You created a nonprofit corporation under your state’s corporation laws. You presented your nonprofit corporation to the IRS and requested tax-exempt status. Congratulations, you just received your Determination Letter from the IRS that grants your nonprofit tax-exempt status! You are a 501(c)(3) tax-exempt, nonprofit organization. By this time, you are probably ready to start soliciting donations from the public, who you’re certain will be anxious to contribute to your worthy cause. Are you finished with the applying, registering, filing, etc? No!
STEP #5: REGISTER YOUR CHARITY WITH THE ATTORNEY GENERAL
In Ohio, a charity that solicits donations from the public must register with the Ohio Attorney General. Ohio law requires such registration, and other states likely have similar charitable registration laws. At this point, my clients are often tired of registering, filing, and applying, and some tax-exempt nonprofits actually overlook this important step in the process.
It helps to see the big picture with many legal processes. Here, you create an entity in your state to do business, whether it’s for-profit or nonprofit. As a nonprofit, you want to attract donors, so you decided to offer them a tax deduction for their donation by asking the IRS for permission to do that–having your nonprofit become tax exempt. Since you are asking the public for their money, the attorney general enters the picture as the agency in charge of protecting the public. To protect people about to donate their money, the attorney general ensures that charities in its state are legitimate. There are many unscrupulous people who use fake charities to attract donations and the attorney general is tasked with protecting people from giving money to scams. Fake charities tend to mimic the name or mission of popular charities, particularly veteran organizations, breast cancer charities, and charities that pop up after disasters.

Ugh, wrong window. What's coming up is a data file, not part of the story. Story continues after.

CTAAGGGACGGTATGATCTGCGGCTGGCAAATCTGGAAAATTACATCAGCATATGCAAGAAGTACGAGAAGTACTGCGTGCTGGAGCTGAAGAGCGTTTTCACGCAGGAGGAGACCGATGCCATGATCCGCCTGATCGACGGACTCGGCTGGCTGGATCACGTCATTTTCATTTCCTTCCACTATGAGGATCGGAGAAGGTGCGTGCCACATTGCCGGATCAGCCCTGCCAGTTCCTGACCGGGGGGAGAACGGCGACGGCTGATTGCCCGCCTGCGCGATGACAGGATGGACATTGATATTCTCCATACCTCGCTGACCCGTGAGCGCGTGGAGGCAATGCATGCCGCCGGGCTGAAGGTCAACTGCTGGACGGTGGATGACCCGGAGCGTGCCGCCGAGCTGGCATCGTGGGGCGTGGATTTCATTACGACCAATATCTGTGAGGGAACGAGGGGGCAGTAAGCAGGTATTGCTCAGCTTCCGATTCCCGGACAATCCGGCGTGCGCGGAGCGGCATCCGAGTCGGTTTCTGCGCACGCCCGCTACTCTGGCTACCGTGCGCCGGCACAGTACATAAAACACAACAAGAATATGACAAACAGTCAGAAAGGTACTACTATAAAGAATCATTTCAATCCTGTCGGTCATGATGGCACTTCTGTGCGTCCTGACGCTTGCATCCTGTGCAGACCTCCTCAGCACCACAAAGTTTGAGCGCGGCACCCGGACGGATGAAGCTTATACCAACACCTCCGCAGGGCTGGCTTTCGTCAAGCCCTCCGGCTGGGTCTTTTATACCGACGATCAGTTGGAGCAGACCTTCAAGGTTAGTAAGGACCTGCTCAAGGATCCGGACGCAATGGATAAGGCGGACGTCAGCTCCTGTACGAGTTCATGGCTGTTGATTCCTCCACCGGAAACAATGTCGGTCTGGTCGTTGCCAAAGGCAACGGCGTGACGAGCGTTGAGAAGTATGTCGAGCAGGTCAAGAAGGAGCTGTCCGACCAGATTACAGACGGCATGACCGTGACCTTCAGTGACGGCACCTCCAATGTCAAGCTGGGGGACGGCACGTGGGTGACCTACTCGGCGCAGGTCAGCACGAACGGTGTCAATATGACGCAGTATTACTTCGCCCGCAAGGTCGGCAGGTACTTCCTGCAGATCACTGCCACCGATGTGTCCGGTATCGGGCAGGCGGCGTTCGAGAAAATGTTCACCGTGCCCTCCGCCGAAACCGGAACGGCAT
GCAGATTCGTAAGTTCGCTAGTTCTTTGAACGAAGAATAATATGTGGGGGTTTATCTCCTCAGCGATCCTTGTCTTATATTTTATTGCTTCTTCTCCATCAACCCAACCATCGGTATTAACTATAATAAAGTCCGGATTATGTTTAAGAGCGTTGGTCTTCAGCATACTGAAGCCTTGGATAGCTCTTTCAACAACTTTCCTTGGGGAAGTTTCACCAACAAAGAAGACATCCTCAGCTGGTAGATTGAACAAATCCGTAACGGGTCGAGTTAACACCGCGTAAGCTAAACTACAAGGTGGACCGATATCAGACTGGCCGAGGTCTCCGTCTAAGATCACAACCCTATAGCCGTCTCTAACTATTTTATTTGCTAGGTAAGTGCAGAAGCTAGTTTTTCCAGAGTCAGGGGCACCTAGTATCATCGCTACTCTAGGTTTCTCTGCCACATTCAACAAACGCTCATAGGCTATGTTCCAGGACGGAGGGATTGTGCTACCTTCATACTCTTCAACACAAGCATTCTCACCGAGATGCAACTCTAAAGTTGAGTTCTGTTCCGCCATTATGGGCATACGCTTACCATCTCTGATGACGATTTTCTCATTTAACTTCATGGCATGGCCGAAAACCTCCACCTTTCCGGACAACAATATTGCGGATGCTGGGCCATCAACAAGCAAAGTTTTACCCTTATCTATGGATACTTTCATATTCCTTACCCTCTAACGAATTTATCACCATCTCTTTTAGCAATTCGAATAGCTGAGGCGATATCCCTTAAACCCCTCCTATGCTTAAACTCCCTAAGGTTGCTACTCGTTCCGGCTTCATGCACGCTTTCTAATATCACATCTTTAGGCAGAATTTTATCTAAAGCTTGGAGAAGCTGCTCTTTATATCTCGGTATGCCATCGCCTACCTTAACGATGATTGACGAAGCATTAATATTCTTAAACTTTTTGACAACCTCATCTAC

In Ohio, the Ohio Revised Code requires charities to register with the Ohio Attorney General, and to file annual registration statements. There are charities that are exempt from this requirement. If your organization contracts with a professional fundraiser or solicitor, parts of the Ohio Revised Code govern your contractual relationship–in other words, special attention is paid to these arrangements. Certain disclosures need to be made to the public for any organization asking the public to donate, and records of all fundraising activity need maintained for 3 years whether you hire a professional fundraiser or not.
Clients sometimes wonder at this point why all of this work is needed when they just want to “do good.” There is much initial work involved, and annual registrations and other actions must be followed, but the main reason clients must follow these steps is to make sure that people are giving money to legitimate causes.
If you have any questions about registering your Ohio charity with the Ohio Attorney General, email me at email@example.com.